Even for those at Imperial who aren’t particularly interested in film, the presence of the 2018 Baftas was difficult to miss. For one thing, the evening was hosted at the Royal Albert Hall, allowing some students and staff the chance to engage in some star-spotting (insert pun about Blackett astro group here), but annoying countless others by blocking off a large portion of Prince Consort Road, adding valuable seconds to coffee-run times.

But for those of us who are interested in film, the Baftas proved an annoyance in a slightly different way: it was, quite simply, monumentally dull. Widely acknowledged as the last hurdle to pass on the long road to the Academy Awards, which are given out next weekend, the Baftas provide films, directors, actors, and screenwriters one last chance at success. While in the vast majority of years the Oscar frontrunners are set in stone by this point, the Baftas have been known to provide some upset in recent years – for example, last year, when Dev Patel pipped Mahershala Ali to the Bafta for Best Supporting Actor.

What happened this year, however, cements this award season as one of the most predictable in recent years. This is particularly true of the acting categories – Frances McDormand, Gary Oldman, Allison Janney, and Sam Rockwell have won their respective categories in the Critics’ Choice Awards, Screen Actors Guild awards, Golden Globes, and Baftas, meaning their success at the Academy Awards is all but assured.

“This year’s Baftas cement the award season as one of the most predictable in recent years”

Similarly Best Director seems to be a lock for Guillermo del Toro, who was recognised for his fantasy The Shape of Water at the Baftas, and Martin McDonagh’s Three Billboards Outside Ebbing, Missouri is set to win Best Original Screenplay. Call Me by Your Name, one of the best films of the past year, will have to settle for Best Adapted Screenplay at the Oscars – given James Ivory’s Bafta win this week, the prediction seems assured, but it’s a disappointing haul.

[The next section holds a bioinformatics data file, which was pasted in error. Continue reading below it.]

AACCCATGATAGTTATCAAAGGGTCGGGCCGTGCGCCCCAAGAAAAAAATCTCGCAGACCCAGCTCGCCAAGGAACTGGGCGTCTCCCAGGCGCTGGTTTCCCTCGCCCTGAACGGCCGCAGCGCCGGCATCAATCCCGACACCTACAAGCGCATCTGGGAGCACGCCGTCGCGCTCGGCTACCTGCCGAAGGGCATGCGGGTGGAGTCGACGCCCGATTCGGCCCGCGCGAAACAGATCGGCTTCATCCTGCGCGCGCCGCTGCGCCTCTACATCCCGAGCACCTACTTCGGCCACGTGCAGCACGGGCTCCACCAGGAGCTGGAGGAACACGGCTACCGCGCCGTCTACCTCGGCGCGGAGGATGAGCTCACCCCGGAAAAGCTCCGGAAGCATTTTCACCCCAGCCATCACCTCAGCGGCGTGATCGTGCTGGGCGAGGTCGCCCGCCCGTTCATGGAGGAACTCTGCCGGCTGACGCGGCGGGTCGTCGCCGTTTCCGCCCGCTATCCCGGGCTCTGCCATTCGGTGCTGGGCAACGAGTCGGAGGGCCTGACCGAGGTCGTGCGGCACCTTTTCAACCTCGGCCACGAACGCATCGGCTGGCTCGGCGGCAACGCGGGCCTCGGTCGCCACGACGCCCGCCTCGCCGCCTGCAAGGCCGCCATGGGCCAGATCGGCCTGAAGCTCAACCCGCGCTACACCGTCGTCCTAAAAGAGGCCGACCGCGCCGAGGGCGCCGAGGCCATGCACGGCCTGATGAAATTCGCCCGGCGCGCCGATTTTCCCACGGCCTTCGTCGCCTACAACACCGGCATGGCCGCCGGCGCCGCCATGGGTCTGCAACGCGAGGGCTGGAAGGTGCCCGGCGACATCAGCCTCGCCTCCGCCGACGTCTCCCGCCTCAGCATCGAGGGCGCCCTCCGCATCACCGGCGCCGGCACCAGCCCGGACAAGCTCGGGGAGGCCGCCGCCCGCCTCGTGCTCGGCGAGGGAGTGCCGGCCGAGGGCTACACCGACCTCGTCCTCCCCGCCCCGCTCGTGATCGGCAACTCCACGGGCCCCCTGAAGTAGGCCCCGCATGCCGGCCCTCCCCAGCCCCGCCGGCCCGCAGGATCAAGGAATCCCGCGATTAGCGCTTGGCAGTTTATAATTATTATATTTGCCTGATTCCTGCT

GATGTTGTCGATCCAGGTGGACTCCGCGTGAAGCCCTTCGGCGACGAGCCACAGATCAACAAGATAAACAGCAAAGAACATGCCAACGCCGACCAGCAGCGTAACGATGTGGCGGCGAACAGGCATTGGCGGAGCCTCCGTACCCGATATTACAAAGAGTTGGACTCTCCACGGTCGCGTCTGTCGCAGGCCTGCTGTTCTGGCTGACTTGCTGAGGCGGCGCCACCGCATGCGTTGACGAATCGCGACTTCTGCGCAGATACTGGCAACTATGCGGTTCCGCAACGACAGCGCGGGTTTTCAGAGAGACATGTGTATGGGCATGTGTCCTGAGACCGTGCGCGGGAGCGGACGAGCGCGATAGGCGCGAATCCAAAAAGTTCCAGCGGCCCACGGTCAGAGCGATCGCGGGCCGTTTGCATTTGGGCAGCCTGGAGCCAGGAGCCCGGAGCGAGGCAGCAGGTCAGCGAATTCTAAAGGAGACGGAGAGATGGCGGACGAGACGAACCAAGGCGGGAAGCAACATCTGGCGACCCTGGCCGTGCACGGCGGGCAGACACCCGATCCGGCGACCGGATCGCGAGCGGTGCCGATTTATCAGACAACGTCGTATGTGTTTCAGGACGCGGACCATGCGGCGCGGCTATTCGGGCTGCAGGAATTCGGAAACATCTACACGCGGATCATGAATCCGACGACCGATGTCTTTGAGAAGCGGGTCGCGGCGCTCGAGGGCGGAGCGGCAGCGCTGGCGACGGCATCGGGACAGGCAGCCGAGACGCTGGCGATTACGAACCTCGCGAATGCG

The only major category that seems to provide the possibility of upset is Best Film, and even then it’s only being contested between del Toro’s The Shape of Water and McDonagh’s Three Billboards. While the fact the Academy has moved away from awarding Best Director and Best Film to the same work means it could be Three Billboard ’s year, the growing backlash to how McDonagh has taken a sledgehammer to the tricky subject of police brutality and institutional racism means The Shape of Water could take it.

Nevertheless, it’s sad that works like Call Me by Your Name, Phantom Thread, and Lady Bird will likely fall by the wayside.

The Baftas did provide us with one joyous award: Park Chan-Wook’s exceptional film The Handmaiden took home Best Film Not in the English Language. While The Handmaiden was locked out of the Oscar race – South Korea didn’t even choose it as their entry – Park will have to console himself with winning last year’s Felix Film awards.

All we can hope for now is the wrong name to be read out of the envelopes at the ceremony on the March 4th, although I hear they haven’t invited Faye Dunaway back…